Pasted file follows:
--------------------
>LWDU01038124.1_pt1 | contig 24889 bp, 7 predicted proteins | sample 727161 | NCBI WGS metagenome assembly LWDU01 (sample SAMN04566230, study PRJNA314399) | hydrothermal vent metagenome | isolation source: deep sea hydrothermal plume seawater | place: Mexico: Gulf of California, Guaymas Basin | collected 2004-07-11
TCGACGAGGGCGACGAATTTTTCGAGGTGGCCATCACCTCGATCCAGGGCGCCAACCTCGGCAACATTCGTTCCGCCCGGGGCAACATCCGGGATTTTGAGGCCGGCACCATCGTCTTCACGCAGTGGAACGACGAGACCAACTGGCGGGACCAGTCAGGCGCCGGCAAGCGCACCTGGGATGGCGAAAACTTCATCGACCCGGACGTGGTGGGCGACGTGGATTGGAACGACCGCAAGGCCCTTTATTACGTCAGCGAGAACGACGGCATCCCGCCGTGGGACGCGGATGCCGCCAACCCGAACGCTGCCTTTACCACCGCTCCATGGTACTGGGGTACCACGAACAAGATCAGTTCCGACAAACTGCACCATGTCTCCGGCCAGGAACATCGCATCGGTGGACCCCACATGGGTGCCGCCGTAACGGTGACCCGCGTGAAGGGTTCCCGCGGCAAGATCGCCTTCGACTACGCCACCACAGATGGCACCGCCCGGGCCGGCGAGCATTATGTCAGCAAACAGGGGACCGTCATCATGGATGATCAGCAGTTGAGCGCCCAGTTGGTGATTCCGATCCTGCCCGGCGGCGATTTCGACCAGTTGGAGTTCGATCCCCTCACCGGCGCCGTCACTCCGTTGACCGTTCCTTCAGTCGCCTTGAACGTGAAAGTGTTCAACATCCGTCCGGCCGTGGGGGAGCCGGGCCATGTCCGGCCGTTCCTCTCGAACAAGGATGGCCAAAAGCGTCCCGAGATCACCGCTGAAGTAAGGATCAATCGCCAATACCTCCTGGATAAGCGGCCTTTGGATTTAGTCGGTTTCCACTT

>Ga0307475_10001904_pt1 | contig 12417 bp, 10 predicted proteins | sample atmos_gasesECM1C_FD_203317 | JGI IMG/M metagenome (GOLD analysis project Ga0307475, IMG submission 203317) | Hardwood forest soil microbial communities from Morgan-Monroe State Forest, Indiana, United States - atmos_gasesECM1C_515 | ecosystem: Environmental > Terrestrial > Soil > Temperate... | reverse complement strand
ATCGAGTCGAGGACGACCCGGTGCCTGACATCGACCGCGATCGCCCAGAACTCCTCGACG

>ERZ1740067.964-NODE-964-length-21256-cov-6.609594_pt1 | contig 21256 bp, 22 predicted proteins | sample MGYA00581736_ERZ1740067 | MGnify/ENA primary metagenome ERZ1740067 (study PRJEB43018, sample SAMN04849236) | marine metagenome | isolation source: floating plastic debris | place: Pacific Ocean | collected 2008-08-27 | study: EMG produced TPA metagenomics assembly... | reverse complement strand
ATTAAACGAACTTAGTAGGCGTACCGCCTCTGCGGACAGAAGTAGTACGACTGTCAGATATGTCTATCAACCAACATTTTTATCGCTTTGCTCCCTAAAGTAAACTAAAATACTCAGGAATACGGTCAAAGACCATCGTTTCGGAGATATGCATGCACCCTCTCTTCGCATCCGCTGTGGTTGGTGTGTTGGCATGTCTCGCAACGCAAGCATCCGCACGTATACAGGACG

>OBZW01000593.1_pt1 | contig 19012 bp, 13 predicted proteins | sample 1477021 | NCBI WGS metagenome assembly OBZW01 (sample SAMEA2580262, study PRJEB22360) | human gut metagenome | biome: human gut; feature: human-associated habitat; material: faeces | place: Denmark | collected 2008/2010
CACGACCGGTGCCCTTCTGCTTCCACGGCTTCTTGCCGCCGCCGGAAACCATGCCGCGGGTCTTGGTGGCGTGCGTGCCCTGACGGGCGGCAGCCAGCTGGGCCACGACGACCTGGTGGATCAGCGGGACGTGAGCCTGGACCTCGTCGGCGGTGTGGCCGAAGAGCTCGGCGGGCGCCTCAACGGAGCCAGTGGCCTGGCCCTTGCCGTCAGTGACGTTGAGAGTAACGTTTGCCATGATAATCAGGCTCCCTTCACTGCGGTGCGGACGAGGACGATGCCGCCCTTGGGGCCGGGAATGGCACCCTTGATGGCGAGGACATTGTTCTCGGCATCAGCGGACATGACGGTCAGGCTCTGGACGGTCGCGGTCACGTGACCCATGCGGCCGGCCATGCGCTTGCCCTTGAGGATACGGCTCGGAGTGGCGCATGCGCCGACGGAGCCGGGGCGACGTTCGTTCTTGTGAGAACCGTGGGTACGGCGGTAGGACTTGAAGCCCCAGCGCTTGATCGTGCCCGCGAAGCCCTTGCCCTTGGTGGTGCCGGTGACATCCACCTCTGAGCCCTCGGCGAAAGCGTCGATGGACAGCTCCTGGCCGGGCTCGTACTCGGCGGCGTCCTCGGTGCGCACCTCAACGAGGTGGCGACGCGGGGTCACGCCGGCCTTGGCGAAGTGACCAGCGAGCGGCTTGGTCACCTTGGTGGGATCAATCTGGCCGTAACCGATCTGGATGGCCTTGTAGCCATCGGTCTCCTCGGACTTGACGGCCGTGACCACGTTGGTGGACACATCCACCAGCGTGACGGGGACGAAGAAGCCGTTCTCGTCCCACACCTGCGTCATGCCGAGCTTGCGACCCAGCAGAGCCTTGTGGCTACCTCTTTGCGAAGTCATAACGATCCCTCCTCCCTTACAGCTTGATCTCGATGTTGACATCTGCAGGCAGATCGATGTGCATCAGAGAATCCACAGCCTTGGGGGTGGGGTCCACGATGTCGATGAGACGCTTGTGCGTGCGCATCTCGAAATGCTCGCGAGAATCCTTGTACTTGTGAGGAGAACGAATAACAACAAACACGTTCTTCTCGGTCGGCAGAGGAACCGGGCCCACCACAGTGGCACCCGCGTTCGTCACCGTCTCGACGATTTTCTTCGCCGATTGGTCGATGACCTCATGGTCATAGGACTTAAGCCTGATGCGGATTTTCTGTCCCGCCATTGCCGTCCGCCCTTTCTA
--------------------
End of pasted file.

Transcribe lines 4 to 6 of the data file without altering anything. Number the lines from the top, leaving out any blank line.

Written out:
ATCGAGTCGAGGACGACCCGGTGCCTGACATCGACCGCGATCGCCCAGAACTCCTCGACG

>ERZ1740067.964-NODE-964-length-21256-cov-6.609594_pt1 | contig 21256 bp, 22 predicted proteins | sample MGYA00581736_ERZ1740067 | MGnify/ENA primary metagenome ERZ1740067 (study PRJEB43018, sample SAMN04849236) | marine metagenome | isolation source: floating plastic debris | place: Pacific Ocean | collected 2008-08-27 | study: EMG produced TPA metagenomics assembly... | reverse complement strand
ATTAAACGAACTTAGTAGGCGTACCGCCTCTGCGGACAGAAGTAGTACGACTGTCAGATATGTCTATCAACCAACATTTTTATCGCTTTGCTCCCTAAAGTAAACTAAAATACTCAGGAATACGGTCAAAGACCATCGTTTCGGAGATATGCATGCACCCTCTCTTCGCATCCGCTGTGGTTGGTGTGTTGGCATGTCTCGCAACGCAAGCATCCGCACGTATACAGGACG